long beginTime = millis();

for(int digit = 4 ; digit > 0 ; digit--) {

//Turn on a digit for a short amount of time
switch(digit) {
case 1:
digitalWrite(digit1, DIGIT_ON);
break;
case 2:
digitalWrite(digit2, DIGIT_ON);
break;
case 3:
digitalWrite(digit3, DIGIT_ON);
break;
case 4:
digitalWrite(digit4, DIGIT_ON);
break;
}

//Turn on the right segments for this digit
lightNumber(toDisplay % 10);
toDisplay /= 10;

delayMicroseconds(DISPLAY_BRIGHTNESS); //Display this digit for a fraction of a second (between 1us and 5000us, 500 is pretty good)

//Turn off all segments
lightNumber(10);

//Turn off all digits
digitalWrite(digit1, DIGIT_OFF);
digitalWrite(digit2, DIGIT_OFF);
digitalWrite(digit3, DIGIT_OFF);
digitalWrite(digit4, DIGIT_OFF);
}

while( (millis() - beginTime) < 10) ; //Wait for 20ms to pass before we paint the display again
}

//Given a number, turns on those segments
//If number == 10, then turn off number
void lightNumber(int numberToDisplay) {

#define SEGMENT_ON  LOW
#define SEGMENT_OFF HIGH

switch (numberToDisplay){

case 0:
digitalWrite(segA, SEGMENT_ON);
digitalWrite(segB, SEGMENT_ON);
digitalWrite(segC, SEGMENT_ON);
digitalWrite(segD, SEGMENT_ON);
digitalWrite(segE, SEGMENT_ON);
digitalWrite(segF, SEGMENT_ON);
digitalWrite(segG, SEGMENT_OFF);
digitalWrite(segDP, HIGH);
break;

case 1:
digitalWrite(segA, SEGMENT_OFF);
digitalWrite(segB, SEGMENT_ON);
digitalWrite(segC, SEGMENT_ON);
digitalWrite(segD, SEGMENT_OFF);
digitalWrite(segE, SEGMENT_OFF);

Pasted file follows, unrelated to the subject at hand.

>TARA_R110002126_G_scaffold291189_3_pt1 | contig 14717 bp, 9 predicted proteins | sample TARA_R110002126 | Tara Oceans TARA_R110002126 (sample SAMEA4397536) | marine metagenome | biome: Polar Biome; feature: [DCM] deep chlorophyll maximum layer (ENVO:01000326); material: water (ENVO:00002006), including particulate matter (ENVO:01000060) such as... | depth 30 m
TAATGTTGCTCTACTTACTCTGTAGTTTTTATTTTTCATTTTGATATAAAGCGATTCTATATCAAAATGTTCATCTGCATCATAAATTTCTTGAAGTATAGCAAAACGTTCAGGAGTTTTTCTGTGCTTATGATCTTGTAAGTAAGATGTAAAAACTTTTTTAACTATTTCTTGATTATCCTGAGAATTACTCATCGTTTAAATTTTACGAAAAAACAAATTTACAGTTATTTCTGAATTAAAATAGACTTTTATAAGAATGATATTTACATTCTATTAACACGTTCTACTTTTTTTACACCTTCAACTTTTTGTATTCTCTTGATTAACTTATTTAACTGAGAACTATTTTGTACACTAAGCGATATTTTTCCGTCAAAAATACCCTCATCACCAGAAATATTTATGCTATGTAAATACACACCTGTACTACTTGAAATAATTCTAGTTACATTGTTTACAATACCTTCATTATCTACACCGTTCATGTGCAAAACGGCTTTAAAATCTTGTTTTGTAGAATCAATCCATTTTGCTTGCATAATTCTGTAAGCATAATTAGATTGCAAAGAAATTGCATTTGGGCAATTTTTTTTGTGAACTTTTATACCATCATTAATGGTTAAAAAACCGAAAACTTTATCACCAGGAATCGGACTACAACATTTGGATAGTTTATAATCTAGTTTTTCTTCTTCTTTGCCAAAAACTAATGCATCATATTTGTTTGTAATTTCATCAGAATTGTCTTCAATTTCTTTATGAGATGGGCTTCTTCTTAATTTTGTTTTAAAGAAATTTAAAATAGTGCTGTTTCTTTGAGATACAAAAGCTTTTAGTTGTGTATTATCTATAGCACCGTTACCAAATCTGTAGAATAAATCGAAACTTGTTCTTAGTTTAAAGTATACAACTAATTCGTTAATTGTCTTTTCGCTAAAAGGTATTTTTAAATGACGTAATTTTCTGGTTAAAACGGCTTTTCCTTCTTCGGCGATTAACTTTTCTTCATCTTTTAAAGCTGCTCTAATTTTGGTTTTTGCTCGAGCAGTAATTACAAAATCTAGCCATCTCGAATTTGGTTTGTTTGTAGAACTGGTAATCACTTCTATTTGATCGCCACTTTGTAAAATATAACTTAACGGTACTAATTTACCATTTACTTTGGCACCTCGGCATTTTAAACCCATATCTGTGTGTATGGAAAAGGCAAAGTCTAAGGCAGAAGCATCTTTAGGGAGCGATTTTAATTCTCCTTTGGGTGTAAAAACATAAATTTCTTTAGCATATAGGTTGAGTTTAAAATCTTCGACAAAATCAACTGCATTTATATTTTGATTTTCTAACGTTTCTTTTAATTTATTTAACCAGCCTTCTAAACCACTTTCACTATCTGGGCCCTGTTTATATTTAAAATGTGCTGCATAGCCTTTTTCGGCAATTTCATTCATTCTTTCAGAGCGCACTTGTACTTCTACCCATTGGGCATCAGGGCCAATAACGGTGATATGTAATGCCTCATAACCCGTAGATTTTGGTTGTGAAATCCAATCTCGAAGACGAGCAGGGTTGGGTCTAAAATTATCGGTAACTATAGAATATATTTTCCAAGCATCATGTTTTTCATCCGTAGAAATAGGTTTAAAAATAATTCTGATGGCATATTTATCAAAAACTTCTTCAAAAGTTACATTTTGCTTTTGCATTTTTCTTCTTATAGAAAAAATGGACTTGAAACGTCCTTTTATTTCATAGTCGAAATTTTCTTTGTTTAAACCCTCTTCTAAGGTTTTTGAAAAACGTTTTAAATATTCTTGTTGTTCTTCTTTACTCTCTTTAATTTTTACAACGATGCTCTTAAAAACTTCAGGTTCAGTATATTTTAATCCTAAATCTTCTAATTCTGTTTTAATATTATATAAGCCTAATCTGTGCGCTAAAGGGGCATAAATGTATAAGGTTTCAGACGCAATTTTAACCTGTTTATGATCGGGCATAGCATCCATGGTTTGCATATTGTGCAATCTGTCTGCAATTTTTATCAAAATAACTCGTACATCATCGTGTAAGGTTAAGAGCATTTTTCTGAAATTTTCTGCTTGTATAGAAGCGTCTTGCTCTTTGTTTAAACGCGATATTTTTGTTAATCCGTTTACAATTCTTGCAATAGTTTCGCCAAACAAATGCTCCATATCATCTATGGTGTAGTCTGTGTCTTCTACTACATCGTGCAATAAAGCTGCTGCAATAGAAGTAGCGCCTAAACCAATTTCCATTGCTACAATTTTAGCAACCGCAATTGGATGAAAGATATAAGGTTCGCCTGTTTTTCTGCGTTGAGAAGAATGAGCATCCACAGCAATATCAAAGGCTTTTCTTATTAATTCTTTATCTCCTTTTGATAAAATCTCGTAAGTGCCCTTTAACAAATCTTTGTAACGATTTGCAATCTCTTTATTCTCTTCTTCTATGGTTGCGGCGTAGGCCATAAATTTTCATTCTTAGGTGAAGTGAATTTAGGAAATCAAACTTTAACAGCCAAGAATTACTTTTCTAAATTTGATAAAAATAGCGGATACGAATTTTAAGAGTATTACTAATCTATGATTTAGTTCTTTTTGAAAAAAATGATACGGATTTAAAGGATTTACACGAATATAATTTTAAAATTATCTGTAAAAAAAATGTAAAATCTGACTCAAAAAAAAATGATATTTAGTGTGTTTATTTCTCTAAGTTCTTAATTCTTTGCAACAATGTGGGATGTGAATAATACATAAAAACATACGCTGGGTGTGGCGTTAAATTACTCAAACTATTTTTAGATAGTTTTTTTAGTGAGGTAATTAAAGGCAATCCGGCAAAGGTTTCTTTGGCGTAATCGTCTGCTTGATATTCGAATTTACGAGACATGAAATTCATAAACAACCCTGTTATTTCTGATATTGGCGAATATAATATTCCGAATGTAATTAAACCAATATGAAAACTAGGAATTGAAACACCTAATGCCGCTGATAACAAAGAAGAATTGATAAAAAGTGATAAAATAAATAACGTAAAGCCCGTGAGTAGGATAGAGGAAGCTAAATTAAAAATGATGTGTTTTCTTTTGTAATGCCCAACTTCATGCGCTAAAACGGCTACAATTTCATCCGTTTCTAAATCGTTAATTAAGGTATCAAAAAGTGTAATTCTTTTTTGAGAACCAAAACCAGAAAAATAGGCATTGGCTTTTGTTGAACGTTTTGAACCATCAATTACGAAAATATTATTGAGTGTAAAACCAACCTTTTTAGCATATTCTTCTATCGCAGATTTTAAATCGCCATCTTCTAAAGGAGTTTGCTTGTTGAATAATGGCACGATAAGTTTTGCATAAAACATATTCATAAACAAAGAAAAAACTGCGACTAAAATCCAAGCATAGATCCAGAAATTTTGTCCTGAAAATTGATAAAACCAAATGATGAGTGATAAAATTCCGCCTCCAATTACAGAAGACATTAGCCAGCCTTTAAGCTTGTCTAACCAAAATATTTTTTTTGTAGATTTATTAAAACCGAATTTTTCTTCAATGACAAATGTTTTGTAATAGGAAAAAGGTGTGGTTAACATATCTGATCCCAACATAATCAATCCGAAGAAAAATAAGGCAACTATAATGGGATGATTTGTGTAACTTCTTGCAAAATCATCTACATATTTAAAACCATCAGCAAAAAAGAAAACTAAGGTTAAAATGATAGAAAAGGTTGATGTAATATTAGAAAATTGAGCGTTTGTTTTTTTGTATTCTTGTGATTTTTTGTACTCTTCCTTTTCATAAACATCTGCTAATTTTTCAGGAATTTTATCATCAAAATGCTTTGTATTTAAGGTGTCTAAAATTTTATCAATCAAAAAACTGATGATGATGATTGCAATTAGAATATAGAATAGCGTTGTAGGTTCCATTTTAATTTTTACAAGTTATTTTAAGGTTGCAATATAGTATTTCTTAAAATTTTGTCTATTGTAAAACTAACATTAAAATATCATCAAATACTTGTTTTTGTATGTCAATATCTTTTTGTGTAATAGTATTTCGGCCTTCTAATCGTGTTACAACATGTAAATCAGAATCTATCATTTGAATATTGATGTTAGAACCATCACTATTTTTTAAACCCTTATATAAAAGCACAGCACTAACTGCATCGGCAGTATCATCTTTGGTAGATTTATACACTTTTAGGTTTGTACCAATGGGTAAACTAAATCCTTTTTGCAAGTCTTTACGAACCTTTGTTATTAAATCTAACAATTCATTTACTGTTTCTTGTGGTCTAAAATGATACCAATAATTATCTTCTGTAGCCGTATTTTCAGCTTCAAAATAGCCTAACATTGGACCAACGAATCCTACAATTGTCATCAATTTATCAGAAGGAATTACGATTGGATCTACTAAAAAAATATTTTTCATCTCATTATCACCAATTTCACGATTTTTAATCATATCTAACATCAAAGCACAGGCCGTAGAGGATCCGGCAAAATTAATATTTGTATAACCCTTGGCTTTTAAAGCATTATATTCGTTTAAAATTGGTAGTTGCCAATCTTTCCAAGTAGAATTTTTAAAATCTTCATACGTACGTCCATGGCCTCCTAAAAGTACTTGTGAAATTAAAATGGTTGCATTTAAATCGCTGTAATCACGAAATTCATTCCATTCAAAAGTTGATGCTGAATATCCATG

digitalWrite(segF, SEGMENT_OFF);
digitalWrite(segG, SEGMENT_OFF);
digitalWrite(segDP, HIGH);
break;

case 2:
digitalWrite(segA, SEGMENT_ON);
digitalWrite(segB, SEGMENT_ON);
digitalWrite(segC, SEGMENT_OFF);
digitalWrite(segD, SEGMENT_ON);
digitalWrite(segE, SEGMENT_ON);
digitalWrite(segF, SEGMENT_OFF);
digitalWrite(segG, SEGMENT_ON);
digitalWrite(segDP, HIGH);
break;

case 3:
digitalWrite(segA, SEGMENT_ON);
digitalWrite(segB, SEGMENT_ON);
digitalWrite(segC, SEGMENT_ON);
digitalWrite(segD, SEGMENT_ON);
digitalWrite(segE, SEGMENT_OFF);
digitalWrite(segF, SEGMENT_OFF);
digitalWrite(segG, SEGMENT_ON);
digitalWrite(segDP, HIGH);
break;

case 4:
digitalWrite(segA, SEGMENT_OFF);
digitalWrite(segB, SEGMENT_ON);
digitalWrite(segC, SEGMENT_ON);
digitalWrite(segD, SEGMENT_OFF);
digitalWrite(segE, SEGMENT_OFF);
digitalWrite(segF, SEGMENT_ON);
digitalWrite(segG, SEGMENT_ON);
digitalWrite(segDP, HIGH);
break;

case 5:
digitalWrite(segA, SEGMENT_ON);
digitalWrite(segB, SEGMENT_OFF);
digitalWrite(segC, SEGMENT_ON);
digitalWrite(segD, SEGMENT_ON);
digitalWrite(segE, SEGMENT_OFF);
digitalWrite(segF, SEGMENT_ON);
digitalWrite(segG, SEGMENT_ON);
digitalWrite(segDP, HIGH);
break;

case 6:
digitalWrite(segA, SEGMENT_ON);
digitalWrite(segB, SEGMENT_OFF);
digitalWrite(segC, SEGMENT_ON);
digitalWrite(segD, SEGMENT_ON);
digitalWrite(segE, SEGMENT_ON);
digitalWrite(segF, SEGMENT_ON);
digitalWrite(segG, SEGMENT_ON);
digitalWrite(segDP, HIGH);
break;

case 7:
digitalWrite(segA, SEGMENT_ON);
digitalWrite(segB, SEGMENT_ON);
digitalWrite(segC, SEGMENT_ON);
digitalWrite(segD, SEGMENT_OFF);
digitalWrite(segE, SEGMENT_OFF);
digitalWrite(segF, SEGMENT_OFF);
digitalWrite(segG, SEGMENT_OFF);
digitalWrite(segDP, HIGH);
break;

case 8:
digitalWrite(segA, SEGMENT_ON);
digitalWrite(segB, SEGMENT_ON);
digitalWrite(segC, SEGMENT_ON);
digitalWrite(segD, SEGMENT_ON);
digitalWrite(segE, SEGMENT_ON);